Jump to content


telecine image vs film graded image (skip bleach by-pass)


  • Please log in to reply
8 replies to this topic

#1 rajavel

rajavel
  • Guests

Posted 27 May 2006 - 08:54 AM

hi all
recently i had skip bleach by passed the negative for one sequence of a feature film. while telecine'g for edit purposes....we were able to see the saturated colours and the beautiful blue sky in one particular shot. it obviously showed that the negative (after skip bleaching) has registered the blue of the sky on it....but when i took on to the colormaster for the final grading....oops..was disappointed to see or rather not see the blue of the sky...it was completely blown out...of course my guess is that it would have been out of the ZONEs recommended for a skip bleach....
my qn is....how is that if the negative has the blue..why cant i get it on the print after grading??? how can the negative loose its nature?i want that blue i saw in the telecine image! can somebody help me with this.
thanks
rajavel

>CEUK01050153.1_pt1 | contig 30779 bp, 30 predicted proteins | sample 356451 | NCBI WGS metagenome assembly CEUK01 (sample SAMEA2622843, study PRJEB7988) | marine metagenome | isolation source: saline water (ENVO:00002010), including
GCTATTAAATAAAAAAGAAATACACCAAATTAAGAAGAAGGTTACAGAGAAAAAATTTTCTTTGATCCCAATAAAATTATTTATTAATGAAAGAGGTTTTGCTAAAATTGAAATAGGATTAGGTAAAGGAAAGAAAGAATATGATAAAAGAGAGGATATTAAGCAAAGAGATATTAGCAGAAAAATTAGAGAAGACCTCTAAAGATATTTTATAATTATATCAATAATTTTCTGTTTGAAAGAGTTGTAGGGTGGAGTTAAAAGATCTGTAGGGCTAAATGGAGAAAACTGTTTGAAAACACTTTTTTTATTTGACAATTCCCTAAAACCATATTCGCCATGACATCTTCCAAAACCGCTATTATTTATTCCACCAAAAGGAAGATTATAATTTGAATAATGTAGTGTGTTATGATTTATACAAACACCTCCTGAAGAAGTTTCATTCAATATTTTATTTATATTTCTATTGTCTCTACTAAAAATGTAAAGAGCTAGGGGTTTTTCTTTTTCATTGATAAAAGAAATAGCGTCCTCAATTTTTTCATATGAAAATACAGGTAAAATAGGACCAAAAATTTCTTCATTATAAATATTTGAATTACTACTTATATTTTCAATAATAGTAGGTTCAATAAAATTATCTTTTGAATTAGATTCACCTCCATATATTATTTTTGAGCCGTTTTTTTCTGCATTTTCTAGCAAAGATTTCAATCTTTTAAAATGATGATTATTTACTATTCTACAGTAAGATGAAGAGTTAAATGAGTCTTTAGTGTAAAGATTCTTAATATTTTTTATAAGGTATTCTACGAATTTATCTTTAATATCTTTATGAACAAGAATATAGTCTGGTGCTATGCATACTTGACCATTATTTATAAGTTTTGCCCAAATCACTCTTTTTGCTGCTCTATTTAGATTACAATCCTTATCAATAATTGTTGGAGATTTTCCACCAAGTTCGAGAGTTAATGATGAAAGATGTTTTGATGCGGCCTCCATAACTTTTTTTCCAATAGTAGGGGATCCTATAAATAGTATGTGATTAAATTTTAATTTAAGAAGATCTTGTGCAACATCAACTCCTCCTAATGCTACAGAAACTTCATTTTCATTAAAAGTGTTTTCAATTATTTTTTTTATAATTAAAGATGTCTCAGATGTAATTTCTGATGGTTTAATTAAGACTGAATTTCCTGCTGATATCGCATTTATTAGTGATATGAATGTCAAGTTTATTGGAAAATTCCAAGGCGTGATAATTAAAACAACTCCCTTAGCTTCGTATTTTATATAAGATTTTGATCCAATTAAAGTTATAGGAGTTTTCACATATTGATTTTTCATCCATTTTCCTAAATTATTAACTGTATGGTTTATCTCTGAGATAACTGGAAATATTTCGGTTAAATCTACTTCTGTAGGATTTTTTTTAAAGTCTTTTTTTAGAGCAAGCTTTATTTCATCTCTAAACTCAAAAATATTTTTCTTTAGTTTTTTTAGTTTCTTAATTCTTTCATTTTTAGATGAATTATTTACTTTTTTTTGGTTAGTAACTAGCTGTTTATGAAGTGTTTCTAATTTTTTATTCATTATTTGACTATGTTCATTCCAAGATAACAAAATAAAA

• 0

#2 David Mullen ASC

David Mullen ASC
  • Sustaining Members
  • 19760 posts
  • Cinematographer
  • Los Angeles

Posted 27 May 2006 - 11:19 PM

Traditional film finishing is a two-step process -- negative to positive. It's different than scanning or transferring from film negative and electronically reversing it into a positive. I only say that because you have to think of negative as only half of the process -- a certain amount of information on it is DESIGNED to be lost when printing, or else prints would look like negatives -- very flat.

So if there is information on the negative that cannot be brought out in traditional printing, then you would need to do a digital intermediate and manipulate the image off of the negative so that a new negative can be recorded out from the digital file and printed.

With a skip-bleached negative, you have a lot more density in your highlights, and the dyes are polluted with black silver, which is why colors become less saturated. A telecine can manipulate the image to bring out certain colors and counteract the skip-bleach effect, but then what's the point of doing the skip-bleach if you didn't want the desaturation?